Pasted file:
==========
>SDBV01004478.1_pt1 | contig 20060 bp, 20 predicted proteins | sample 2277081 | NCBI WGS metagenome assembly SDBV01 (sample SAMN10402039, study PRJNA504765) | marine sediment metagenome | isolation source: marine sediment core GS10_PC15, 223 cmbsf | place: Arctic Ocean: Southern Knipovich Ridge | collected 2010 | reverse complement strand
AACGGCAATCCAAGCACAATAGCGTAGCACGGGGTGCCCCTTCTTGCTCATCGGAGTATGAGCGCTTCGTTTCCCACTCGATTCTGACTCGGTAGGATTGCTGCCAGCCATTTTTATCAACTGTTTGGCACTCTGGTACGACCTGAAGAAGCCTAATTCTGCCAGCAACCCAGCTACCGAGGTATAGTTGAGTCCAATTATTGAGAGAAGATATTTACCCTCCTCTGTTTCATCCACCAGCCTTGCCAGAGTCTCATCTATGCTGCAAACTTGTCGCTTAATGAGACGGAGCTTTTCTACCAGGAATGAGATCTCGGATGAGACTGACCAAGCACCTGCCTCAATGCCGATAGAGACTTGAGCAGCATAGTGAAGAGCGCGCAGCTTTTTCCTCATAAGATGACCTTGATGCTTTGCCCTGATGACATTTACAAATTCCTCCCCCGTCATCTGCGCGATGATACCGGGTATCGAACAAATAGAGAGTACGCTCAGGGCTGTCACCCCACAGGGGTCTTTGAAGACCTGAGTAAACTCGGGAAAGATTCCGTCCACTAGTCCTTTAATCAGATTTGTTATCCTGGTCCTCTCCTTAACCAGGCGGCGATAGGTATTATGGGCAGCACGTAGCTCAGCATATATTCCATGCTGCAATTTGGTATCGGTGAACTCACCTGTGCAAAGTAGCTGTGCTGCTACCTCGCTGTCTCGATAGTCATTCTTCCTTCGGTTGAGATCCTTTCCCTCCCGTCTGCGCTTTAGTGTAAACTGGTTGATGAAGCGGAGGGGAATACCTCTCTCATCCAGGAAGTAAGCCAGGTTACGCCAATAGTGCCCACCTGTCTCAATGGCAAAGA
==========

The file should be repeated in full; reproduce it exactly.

>SDBV01004478.1_pt1 | contig 20060 bp, 20 predicted proteins | sample 2277081 | NCBI WGS metagenome assembly SDBV01 (sample SAMN10402039, study PRJNA504765) | marine sediment metagenome | isolation source: marine sediment core GS10_PC15, 223 cmbsf | place: Arctic Ocean: Southern Knipovich Ridge | collected 2010 | reverse complement strand
AACGGCAATCCAAGCACAATAGCGTAGCACGGGGTGCCCCTTCTTGCTCATCGGAGTATGAGCGCTTCGTTTCCCACTCGATTCTGACTCGGTAGGATTGCTGCCAGCCATTTTTATCAACTGTTTGGCACTCTGGTACGACCTGAAGAAGCCTAATTCTGCCAGCAACCCAGCTACCGAGGTATAGTTGAGTCCAATTATTGAGAGAAGATATTTACCCTCCTCTGTTTCATCCACCAGCCTTGCCAGAGTCTCATCTATGCTGCAAACTTGTCGCTTAATGAGACGGAGCTTTTCTACCAGGAATGAGATCTCGGATGAGACTGACCAAGCACCTGCCTCAATGCCGATAGAGACTTGAGCAGCATAGTGAAGAGCGCGCAGCTTTTTCCTCATAAGATGACCTTGATGCTTTGCCCTGATGACATTTACAAATTCCTCCCCCGTCATCTGCGCGATGATACCGGGTATCGAACAAATAGAGAGTACGCTCAGGGCTGTCACCCCACAGGGGTCTTTGAAGACCTGAGTAAACTCGGGAAAGATTCCGTCCACTAGTCCTTTAATCAGATTTGTTATCCTGGTCCTCTCCTTAACCAGGCGGCGATAGGTATTATGGGCAGCACGTAGCTCAGCATATATTCCATGCTGCAATTTGGTATCGGTGAACTCACCTGTGCAAAGTAGCTGTGCTGCTACCTCGCTGTCTCGATAGTCATTCTTCCTTCGGTTGAGATCCTTTCCCTCCCGTCTGCGCTTTAGTGTAAACTGGTTGATGAAGCGGAGGGGAATACCTCTCTCATCCAGGAAGTAAGCCAGGTTACGCCAATAGTGCCCACCTGTCTCAATGGCAAAGA